I rarely pay attention to claims that "casualties in Iraq are down this month" because anyone who's followed the place even cursorily knows that they're remarkably cyclical, peaking each year right around Ramadan. (And don't get me started on the people who wrote that the peak in October 2006 was some sort of attempt to influence the American election.) But I didn't know why:
August 31, Juan Cole was shrill about administration and media statements that GI deaths in Iraq were down for the year. His point was that temperatures get to 120 degrees, so summer means low combat. He produced a table contrasting 2006 with 2007 by month: deaths are higher in 2007 than 2006. He asked for a visual display and many responded. I'm posting mine here.
But this is just part of a pattern of communicating, where true facts are presented within a limited context, so that the resulting asymmetry of information creates a false impression. Most of us don't know that Iraq temperatures reach 120 degrees in July so that physical activity like combat is down. On the other hand, if an official announced that lowland US snow fall in July was the lowest it's been all year -- duh. The difference is that here in the US we all know about July snow fall, so there's no asymmetry.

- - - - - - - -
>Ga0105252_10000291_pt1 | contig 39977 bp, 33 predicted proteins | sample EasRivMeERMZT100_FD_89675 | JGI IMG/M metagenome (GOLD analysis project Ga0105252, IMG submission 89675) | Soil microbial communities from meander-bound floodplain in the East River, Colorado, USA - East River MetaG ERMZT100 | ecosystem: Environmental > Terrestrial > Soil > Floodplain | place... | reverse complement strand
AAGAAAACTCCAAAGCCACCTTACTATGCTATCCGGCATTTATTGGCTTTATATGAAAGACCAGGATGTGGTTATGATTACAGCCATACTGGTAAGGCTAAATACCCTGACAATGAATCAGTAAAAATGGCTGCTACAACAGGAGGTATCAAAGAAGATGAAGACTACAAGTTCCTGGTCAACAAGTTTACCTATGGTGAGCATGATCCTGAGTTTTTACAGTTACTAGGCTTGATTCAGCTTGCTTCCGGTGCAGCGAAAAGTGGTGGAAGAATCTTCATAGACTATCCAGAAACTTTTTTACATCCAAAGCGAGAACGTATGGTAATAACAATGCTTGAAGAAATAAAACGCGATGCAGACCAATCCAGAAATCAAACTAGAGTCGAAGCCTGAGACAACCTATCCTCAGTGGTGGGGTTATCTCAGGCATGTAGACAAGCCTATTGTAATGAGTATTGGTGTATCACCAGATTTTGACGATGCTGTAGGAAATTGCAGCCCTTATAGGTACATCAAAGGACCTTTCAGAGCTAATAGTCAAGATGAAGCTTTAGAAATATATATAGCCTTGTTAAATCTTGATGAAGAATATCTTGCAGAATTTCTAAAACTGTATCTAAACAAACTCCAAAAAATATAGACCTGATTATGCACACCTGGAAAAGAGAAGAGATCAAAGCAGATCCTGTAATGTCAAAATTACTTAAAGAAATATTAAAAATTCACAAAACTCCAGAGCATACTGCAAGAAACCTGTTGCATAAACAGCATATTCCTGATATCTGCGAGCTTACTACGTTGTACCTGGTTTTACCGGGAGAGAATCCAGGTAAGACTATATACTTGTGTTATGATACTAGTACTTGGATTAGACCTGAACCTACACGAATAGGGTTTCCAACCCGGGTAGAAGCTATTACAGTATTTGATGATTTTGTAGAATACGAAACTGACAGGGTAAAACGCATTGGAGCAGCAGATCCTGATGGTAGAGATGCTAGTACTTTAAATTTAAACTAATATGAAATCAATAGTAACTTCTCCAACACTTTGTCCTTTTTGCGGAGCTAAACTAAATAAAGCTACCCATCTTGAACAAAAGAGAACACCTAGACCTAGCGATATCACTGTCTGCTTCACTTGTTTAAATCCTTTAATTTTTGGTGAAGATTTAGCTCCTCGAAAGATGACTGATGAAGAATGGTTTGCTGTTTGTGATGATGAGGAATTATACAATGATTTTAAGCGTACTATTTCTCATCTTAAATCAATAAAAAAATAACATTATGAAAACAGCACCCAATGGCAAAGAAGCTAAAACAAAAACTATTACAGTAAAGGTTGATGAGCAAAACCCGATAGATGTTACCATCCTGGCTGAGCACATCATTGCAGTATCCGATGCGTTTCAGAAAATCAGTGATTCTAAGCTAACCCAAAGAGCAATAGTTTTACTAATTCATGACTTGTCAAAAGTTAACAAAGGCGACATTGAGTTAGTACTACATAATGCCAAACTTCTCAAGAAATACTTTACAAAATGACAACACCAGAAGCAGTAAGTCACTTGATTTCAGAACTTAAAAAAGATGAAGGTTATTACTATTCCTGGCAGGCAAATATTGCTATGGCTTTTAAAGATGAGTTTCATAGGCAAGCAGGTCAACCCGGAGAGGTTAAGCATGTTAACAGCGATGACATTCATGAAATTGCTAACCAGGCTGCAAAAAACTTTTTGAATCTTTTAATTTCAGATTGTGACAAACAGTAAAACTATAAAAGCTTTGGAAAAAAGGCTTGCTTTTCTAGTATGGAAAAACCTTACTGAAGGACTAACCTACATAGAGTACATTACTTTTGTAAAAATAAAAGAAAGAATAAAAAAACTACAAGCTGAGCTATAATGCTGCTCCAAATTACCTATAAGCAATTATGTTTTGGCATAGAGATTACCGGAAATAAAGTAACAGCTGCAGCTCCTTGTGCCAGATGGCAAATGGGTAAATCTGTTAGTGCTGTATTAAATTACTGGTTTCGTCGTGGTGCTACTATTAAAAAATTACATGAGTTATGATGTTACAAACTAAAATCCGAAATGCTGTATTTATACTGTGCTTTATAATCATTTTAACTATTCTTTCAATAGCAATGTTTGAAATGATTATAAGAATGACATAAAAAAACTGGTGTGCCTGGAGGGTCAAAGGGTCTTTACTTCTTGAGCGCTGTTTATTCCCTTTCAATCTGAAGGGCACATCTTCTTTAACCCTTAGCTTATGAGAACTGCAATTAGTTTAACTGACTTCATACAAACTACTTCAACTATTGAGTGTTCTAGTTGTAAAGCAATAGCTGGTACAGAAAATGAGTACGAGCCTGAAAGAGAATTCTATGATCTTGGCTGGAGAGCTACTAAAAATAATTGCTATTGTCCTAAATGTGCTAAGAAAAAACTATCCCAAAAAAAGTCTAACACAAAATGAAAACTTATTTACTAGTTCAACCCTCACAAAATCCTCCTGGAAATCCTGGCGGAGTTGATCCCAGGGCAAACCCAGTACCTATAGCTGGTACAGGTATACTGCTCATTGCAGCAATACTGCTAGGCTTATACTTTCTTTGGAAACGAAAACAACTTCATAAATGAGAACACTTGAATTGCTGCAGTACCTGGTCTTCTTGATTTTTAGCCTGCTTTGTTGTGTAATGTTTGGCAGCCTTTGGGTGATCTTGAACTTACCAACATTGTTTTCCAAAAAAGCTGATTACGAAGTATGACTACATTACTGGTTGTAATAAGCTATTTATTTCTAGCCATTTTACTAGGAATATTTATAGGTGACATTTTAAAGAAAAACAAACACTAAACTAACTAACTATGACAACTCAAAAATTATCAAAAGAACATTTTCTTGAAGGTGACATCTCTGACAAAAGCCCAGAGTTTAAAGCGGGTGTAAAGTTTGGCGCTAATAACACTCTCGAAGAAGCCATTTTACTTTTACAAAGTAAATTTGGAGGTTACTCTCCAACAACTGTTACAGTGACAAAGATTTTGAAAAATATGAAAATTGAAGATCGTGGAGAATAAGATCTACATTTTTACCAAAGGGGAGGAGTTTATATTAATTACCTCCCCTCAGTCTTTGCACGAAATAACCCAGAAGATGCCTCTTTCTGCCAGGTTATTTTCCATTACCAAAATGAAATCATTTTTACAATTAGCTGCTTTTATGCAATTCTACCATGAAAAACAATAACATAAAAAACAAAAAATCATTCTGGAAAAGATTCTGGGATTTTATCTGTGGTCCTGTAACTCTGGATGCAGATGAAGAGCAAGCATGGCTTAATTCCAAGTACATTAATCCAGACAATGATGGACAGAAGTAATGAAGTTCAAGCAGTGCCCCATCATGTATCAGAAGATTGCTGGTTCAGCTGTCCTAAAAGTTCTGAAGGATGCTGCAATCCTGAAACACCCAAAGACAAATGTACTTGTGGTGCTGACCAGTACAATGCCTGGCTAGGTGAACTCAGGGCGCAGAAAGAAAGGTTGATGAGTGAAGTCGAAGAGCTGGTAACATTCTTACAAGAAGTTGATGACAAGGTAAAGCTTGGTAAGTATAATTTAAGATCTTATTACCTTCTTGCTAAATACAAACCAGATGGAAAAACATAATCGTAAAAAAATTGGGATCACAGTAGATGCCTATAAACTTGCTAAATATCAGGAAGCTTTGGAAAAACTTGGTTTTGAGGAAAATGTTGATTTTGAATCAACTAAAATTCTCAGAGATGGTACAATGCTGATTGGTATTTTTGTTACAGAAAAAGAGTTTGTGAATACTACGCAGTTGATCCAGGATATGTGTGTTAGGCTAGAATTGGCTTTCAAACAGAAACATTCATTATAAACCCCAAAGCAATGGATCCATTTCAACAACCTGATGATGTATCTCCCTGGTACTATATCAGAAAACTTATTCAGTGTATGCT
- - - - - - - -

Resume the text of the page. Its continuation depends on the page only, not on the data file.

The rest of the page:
But as the author points out, many of the administration and military folks making those sorts of claims do know this (or at least, I certainly hope they do; if they don't, we're in worse trouble than I thought). They nonetheless produce meaningless claims about how casualties have fallen.